Simon Hamburg was a visionary for Jackson. Hamburg worked at Bebop, Sneaky Beans and Lemuria and was a staple at shows across the city. He loved records, porch sitting and collecting books. Simon passed away at the age of on October 4, 2012.
When we asked his friends, “is this the right time to write about him?”, they responded with a resounding yes. We asked Jesse Crow to compile a tribute to Simon and have included it as a dedication in the latest issue of Find It In Fondrenâ„¢ Magazine.
“There was something about him that absolutely could not settle for his own complacence or for anybody else’s. He held us accountable, and himself, for our behavior, our thoughts, our decisions and our opinions. Simon had serious moxie. He was my bravest friend. He never settled and he wouldn’t let you settle either. He was for me and my friends, and for our broader community, the bravest contender and the most loyal appreciator… I’ve never seen it in another person the way I saw it in him.” — Caitlin Cox
“Going to events was something he was very serious about. When I didn’t want to go to something he would say, ‘Samantha, why don’t you want to go? These are your friends and if we don’t go it won’t be worth their time anymore to play and then we won’t have shows to go to.’ He supported what is here because he liked it and he wanted it to be sustainable; he wanted it to endure.” — Samantha Ledbetter
“Simon and I really wanted to open a bar in Fondren. He saw that I have this longing to be an entrepreneur so he told me who I needed to talk to. Since (his passing) these people have come up to me, and I never would have known them if Simon hadn’t been so particular and introduced me. It’s such a sense of community–if one of us has a dream, the others can help. He wanted people to use their gifts for Jackson.” — Seth Hilton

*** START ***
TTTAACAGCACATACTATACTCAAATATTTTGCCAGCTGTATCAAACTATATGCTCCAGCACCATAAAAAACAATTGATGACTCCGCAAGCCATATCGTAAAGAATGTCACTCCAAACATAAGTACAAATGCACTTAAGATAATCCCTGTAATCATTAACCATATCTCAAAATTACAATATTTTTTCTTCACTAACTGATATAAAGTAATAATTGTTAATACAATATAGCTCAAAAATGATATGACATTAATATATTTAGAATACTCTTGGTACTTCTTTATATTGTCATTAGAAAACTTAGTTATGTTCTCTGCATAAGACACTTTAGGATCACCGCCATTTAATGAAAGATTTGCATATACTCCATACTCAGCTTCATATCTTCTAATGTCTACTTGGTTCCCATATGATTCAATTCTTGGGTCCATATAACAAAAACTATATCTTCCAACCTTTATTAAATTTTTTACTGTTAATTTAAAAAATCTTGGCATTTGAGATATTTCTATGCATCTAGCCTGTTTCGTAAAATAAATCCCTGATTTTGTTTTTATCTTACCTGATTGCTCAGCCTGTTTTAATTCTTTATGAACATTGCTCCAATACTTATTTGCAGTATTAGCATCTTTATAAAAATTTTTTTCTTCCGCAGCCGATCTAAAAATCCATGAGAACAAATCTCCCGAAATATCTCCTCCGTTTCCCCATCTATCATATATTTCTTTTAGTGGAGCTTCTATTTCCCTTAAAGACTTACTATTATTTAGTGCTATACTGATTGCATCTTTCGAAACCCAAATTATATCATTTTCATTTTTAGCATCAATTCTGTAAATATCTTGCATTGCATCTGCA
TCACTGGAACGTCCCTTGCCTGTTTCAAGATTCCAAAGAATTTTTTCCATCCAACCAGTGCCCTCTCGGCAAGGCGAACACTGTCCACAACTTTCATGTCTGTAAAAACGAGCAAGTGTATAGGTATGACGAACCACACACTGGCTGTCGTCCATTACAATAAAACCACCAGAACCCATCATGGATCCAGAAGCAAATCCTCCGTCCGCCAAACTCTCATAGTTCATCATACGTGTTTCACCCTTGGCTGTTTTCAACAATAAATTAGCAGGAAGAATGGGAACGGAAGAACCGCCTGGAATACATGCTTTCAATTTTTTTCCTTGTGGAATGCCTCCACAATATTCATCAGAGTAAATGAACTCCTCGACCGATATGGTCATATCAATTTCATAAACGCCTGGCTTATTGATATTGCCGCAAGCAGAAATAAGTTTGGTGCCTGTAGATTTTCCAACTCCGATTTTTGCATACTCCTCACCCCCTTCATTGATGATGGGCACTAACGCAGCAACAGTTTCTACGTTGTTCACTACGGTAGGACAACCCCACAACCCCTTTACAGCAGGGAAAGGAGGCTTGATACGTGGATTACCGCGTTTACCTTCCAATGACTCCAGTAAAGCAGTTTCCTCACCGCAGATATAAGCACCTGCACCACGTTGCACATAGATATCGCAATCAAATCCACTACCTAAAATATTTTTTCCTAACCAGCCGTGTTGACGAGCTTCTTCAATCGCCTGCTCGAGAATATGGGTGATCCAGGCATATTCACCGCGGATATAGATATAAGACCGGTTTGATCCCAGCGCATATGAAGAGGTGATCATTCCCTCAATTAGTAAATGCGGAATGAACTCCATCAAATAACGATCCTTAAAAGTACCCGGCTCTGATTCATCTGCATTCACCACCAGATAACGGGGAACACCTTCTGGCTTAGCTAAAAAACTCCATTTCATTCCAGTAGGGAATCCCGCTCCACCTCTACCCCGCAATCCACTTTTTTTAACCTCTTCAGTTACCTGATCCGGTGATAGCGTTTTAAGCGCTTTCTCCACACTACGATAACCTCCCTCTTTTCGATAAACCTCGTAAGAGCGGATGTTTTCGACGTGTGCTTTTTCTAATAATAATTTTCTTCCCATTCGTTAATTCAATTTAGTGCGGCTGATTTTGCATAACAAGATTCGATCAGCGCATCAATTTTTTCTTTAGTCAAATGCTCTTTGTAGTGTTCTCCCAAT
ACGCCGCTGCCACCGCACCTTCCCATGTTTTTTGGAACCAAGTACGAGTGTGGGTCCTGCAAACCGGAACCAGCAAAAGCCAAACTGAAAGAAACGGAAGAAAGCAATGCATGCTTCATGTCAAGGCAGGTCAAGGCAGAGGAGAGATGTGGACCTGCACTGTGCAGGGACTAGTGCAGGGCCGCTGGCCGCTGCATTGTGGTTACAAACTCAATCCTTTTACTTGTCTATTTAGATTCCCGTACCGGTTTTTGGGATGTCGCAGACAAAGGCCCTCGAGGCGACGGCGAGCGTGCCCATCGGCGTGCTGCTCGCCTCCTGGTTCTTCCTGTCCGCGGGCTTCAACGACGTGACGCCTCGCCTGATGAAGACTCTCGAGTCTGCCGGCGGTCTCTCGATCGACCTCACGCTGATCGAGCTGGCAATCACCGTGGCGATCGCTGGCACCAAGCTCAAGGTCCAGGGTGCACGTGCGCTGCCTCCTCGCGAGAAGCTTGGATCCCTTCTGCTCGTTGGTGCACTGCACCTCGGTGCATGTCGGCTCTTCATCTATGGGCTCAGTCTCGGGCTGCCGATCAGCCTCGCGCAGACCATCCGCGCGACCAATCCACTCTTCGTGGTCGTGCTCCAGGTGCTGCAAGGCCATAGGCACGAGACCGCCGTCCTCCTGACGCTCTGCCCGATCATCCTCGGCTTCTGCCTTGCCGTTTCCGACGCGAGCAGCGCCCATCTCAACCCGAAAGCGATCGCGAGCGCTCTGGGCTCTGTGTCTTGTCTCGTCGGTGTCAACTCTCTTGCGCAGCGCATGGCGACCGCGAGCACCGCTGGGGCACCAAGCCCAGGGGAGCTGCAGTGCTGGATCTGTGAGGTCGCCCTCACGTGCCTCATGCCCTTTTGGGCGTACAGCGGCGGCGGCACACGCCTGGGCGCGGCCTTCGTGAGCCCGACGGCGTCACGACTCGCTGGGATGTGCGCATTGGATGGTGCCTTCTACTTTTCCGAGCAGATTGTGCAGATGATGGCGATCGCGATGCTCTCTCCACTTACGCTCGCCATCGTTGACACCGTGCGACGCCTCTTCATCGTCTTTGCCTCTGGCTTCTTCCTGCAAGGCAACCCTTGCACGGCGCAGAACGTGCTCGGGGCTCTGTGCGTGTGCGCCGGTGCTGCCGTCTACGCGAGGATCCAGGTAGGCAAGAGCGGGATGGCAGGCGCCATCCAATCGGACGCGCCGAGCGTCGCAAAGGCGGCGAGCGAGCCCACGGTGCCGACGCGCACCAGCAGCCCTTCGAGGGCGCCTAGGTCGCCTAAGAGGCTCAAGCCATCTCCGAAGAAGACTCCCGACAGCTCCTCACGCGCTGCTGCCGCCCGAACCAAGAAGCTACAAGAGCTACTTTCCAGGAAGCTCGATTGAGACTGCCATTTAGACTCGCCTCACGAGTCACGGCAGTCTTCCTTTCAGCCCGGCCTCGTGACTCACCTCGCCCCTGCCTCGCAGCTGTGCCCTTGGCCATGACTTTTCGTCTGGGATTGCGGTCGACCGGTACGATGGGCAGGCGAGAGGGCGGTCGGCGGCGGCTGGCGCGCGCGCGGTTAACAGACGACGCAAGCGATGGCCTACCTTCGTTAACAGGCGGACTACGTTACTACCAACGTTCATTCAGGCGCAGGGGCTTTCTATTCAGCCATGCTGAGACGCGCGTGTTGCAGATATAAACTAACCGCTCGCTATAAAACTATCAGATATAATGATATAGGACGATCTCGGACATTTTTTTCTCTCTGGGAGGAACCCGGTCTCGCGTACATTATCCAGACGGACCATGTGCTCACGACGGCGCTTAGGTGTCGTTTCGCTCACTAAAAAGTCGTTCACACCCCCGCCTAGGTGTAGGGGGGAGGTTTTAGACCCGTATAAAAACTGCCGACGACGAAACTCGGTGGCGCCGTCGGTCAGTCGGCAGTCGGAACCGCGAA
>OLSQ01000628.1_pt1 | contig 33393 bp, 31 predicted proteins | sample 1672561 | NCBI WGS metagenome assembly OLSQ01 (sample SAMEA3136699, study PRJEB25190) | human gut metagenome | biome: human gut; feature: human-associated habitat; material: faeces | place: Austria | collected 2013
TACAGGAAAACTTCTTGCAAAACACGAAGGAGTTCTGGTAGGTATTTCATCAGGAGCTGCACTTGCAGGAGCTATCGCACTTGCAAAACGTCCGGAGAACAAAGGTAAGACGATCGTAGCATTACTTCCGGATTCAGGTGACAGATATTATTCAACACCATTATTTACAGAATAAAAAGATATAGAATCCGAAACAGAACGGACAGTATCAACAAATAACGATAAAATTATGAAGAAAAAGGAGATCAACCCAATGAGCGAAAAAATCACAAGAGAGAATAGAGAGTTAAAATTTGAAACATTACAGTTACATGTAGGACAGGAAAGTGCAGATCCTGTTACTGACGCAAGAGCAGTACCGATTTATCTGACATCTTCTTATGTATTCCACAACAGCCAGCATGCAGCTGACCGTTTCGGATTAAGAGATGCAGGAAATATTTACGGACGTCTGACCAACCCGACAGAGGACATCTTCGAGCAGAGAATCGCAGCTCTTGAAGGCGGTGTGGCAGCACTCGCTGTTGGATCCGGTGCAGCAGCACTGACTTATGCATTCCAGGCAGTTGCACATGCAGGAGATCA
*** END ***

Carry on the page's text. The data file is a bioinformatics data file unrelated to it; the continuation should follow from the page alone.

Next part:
“When I think of Simon giving back to the community, I always think of “Dear Listener.” It’s what he would sometimes start his Lemuria blog posts about music books with, as well as a series of mix tapes that he and Cody Cox used to make and leave stacks of around town. They would split the tracklist among some obscure, some not so obscure and some local… He just wanted to educate people and give them some culture.” — Justin Schultz
“Simon always wanted to hear and process his friends’ opinions on everything…You could watch him as he thought of ways to remedy all the problems or irritations people would bring up… Simon was a true visionary and advocate for the city of Jackson… He once told me that he didn’t always feel as though he belonged here, but that whenever he would leave he felt that half his heart would be in Jackson. I think it was the bigger half.” — Jay Humphries
“Simon believed that Fondren and Jackson could only be improved by grassroots action… (Simon would) literally convince people on a person to person basis to do the things that he found worthwhile in Jackson. The entire time he worked at Bepop…he was living out some long held dream…Being close to the music and knowing that he was at the heart of its local source brought Simon immense pride. He never burned illegally downloaded records and made you feel like your grandmother had caught you stealing a candy bar if you did. If everyone had as much conviction about supporting the things they truly valued in their community and took charge to see that their best interests were recognized…Jackson would be to all of us what Simon saw that it had the potential to be.” — Emmett Crockett